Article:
PRESIDENT CLINTON'S announcement of a tentative cease-fire in Bosnia coincided yesterday with what amounted to a political science lecture to warring factions by Pope John Paul II. In his United Nations speech, the Baltimore-bound pontiff said the Balkans conflict showed that the world has yet to learn how to live with diversity.
He drew a distinction between the "state," which can assume many forms, and the "nation," which has a natural right to exist according to its own traditions and culture as long as it does not abuse the rights of minorities. Perhaps with coming peace negotiations in mind, the pope declared:
"This fundamental right [of nations] to existence does not necessarily call for sovereignty as a state, since various forms of juridical aggregation between different nations are possible, as for example occurs in federal states, in confederations or in states characterized by broad regional autonomies."
John Paul's words are likely to resonate in the former Yugoslavia where Serbs, Muslims and Croats have indicated a willingness to see Bosnia reconstituted as a sort of fig leaf state with highly autonomous regions.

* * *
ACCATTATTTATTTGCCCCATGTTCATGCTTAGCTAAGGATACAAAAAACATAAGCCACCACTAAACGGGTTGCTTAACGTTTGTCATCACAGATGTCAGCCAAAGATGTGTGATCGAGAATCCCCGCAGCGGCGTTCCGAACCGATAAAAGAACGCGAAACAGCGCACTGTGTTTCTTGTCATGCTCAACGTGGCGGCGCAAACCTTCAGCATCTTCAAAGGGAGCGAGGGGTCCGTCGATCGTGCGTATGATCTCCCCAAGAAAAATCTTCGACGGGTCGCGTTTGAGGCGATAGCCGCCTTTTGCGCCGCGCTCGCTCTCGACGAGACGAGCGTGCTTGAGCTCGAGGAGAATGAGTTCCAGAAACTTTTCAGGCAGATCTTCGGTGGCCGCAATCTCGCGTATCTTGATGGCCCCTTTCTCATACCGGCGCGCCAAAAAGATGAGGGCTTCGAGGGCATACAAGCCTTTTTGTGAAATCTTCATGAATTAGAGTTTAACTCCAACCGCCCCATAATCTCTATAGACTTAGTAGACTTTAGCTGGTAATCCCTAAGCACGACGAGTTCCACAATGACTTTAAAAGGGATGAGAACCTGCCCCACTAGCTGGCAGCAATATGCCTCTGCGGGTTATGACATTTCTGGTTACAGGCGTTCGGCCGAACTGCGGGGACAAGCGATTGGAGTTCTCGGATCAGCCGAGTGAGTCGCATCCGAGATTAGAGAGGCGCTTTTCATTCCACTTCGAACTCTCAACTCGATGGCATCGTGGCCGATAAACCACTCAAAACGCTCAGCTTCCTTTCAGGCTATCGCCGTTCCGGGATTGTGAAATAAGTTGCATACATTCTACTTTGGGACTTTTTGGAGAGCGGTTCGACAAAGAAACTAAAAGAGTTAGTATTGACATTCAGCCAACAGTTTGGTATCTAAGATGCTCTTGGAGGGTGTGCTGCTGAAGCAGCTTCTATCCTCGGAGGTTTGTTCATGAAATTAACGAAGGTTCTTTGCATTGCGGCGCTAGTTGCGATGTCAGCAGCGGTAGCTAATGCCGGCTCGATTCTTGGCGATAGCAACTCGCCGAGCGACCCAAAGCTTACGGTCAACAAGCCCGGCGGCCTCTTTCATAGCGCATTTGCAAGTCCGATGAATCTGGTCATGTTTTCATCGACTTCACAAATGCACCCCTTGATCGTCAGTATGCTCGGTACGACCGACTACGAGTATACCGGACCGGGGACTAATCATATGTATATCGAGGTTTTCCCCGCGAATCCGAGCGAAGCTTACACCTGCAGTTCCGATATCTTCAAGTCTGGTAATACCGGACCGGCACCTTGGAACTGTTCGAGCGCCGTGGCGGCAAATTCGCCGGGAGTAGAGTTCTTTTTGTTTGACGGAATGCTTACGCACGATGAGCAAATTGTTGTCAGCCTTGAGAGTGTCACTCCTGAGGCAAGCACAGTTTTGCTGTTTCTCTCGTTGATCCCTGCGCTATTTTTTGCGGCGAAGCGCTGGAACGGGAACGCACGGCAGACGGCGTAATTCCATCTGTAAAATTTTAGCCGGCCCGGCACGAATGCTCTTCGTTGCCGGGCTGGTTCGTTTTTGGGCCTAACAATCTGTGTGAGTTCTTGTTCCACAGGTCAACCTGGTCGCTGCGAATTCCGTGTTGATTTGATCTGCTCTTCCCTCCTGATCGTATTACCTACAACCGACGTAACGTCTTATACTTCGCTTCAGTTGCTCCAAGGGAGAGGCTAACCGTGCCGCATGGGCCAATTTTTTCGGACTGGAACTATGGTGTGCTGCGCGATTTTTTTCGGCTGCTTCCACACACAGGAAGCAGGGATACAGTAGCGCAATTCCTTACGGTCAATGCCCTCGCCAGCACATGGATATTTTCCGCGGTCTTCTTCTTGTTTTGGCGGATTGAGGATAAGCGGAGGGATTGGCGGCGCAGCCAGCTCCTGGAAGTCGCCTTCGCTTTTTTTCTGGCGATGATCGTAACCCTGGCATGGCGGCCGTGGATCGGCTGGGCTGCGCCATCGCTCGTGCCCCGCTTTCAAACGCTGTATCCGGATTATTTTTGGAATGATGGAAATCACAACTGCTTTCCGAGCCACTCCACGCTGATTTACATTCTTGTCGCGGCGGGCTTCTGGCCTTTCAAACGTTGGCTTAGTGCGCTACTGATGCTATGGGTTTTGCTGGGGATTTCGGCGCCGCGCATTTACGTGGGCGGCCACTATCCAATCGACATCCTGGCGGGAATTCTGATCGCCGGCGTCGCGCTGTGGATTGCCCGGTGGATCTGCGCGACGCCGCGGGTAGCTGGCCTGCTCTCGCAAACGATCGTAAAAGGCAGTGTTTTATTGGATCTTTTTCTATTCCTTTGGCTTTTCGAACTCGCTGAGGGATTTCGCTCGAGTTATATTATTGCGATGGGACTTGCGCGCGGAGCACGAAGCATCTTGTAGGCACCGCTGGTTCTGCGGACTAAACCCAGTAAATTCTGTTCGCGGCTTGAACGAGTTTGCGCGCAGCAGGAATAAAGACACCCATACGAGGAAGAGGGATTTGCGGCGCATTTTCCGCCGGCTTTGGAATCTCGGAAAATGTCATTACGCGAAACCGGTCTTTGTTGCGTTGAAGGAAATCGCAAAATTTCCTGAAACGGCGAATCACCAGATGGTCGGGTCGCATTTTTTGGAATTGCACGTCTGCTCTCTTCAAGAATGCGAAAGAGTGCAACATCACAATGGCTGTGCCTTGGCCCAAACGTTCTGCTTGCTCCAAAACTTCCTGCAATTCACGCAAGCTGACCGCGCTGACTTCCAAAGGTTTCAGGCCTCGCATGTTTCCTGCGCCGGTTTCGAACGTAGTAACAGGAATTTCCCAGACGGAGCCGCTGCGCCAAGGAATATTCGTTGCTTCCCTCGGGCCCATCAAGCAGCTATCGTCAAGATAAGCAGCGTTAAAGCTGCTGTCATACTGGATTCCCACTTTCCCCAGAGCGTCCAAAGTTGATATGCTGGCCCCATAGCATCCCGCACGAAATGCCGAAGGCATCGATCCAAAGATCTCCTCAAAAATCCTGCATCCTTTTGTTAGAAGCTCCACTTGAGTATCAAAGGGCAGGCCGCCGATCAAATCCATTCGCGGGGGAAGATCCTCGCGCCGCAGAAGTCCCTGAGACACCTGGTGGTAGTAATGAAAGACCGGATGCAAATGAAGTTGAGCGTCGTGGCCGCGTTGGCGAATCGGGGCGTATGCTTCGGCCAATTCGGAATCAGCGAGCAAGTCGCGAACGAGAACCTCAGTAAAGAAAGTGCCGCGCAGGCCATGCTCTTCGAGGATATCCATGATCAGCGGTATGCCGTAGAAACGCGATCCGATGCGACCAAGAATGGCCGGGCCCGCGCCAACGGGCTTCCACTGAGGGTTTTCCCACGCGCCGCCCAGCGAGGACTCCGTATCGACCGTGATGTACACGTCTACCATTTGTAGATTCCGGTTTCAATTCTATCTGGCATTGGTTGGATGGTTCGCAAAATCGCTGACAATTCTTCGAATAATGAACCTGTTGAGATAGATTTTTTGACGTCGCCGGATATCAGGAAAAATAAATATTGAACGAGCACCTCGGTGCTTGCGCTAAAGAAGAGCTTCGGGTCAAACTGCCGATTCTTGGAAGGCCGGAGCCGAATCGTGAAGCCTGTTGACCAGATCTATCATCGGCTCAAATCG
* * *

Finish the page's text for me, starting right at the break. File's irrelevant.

U.S. diplomacy, in an active mode after years of aloofness, was instrumental in getting a three-sided agreement on what amounts to the ethnic partition of Bosnia. The accord led directly to the Oct. 10 cease-fire.
The various parties to the conflict are to begin "proximity talks" on Oct. 25. This means they will not sit at the same table but will exchange messages through U.S. mediators. While internal arrangements for Bosnia will predominate, the U.S., Britain, France, Germany and Russia will have to work out plans for enforcing a settlement -- a development likely to require the presence of 20,000 U.S. troops. Just how Russia can or will play a peace-enforcement role in conjunction with a dominant NATO force could set important precedents.
Pope John Paul in the past has been critical of the major powers, including the U.S., for tolerating a war that could lead to "the shipwreck of the whole of Europe." He has given his blessing to the use of international force to stop the conflict. Thus, his lecture on varieties of state arrangements could be seen as approval of the latest developments.
The pope said "the fear of difference" between one group of human beings and another was a denial of their "fundamental commonality." And this, he said, can lead to "a true nightmare of violence and terror" -- a description he applied to Bosnia. His influence, especially with Croatian bishops, could help Mr. Clinton's efforts to launch peace talks on an upbeat note.